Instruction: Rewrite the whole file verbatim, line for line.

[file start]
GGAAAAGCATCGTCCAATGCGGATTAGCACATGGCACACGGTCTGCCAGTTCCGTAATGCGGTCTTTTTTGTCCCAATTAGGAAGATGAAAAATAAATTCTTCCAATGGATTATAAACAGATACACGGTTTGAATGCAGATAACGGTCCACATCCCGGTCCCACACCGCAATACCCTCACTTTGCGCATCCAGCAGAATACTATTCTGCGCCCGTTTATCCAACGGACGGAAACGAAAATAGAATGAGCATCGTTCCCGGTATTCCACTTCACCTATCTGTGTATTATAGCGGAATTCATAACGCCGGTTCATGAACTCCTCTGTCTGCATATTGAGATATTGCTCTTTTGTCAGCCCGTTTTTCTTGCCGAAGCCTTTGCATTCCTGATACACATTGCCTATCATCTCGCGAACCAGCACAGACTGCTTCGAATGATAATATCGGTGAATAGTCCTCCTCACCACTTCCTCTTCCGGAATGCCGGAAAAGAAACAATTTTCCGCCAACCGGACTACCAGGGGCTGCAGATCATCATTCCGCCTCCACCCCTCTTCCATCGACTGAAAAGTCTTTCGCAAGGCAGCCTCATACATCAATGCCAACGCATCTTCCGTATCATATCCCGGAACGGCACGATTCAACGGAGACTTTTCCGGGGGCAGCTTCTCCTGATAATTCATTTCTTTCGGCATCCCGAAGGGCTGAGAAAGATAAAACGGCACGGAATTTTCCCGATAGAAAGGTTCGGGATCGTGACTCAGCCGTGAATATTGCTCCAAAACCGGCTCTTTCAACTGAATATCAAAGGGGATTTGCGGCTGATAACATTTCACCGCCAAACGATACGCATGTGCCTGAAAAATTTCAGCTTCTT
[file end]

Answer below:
GGAAAAGCATCGTCCAATGCGGATTAGCACATGGCACACGGTCTGCCAGTTCCGTAATGCGGTCTTTTTTGTCCCAATTAGGAAGATGAAAAATAAATTCTTCCAATGGATTATAAACAGATACACGGTTTGAATGCAGATAACGGTCCACATCCCGGTCCCACACCGCAATACCCTCACTTTGCGCATCCAGCAGAATACTATTCTGCGCCCGTTTATCCAACGGACGGAAACGAAAATAGAATGAGCATCGTTCCCGGTATTCCACTTCACCTATCTGTGTATTATAGCGGAATTCATAACGCCGGTTCATGAACTCCTCTGTCTGCATATTGAGATATTGCTCTTTTGTCAGCCCGTTTTTCTTGCCGAAGCCTTTGCATTCCTGATACACATTGCCTATCATCTCGCGAACCAGCACAGACTGCTTCGAATGATAATATCGGTGAATAGTCCTCCTCACCACTTCCTCTTCCGGAATGCCGGAAAAGAAACAATTTTCCGCCAACCGGACTACCAGGGGCTGCAGATCATCATTCCGCCTCCACCCCTCTTCCATCGACTGAAAAGTCTTTCGCAAGGCAGCCTCATACATCAATGCCAACGCATCTTCCGTATCATATCCCGGAACGGCACGATTCAACGGAGACTTTTCCGGGGGCAGCTTCTCCTGATAATTCATTTCTTTCGGCATCCCGAAGGGCTGAGAAAGATAAAACGGCACGGAATTTTCCCGATAGAAAGGTTCGGGATCGTGACTCAGCCGTGAATATTGCTCCAAAACCGGCTCTTTCAACTGAATATCAAAGGGGATTTGCGGCTGATAACATTTCACCGCCAAACGATACGCATGTGCCTGAAAAATTTCAGCTTCTT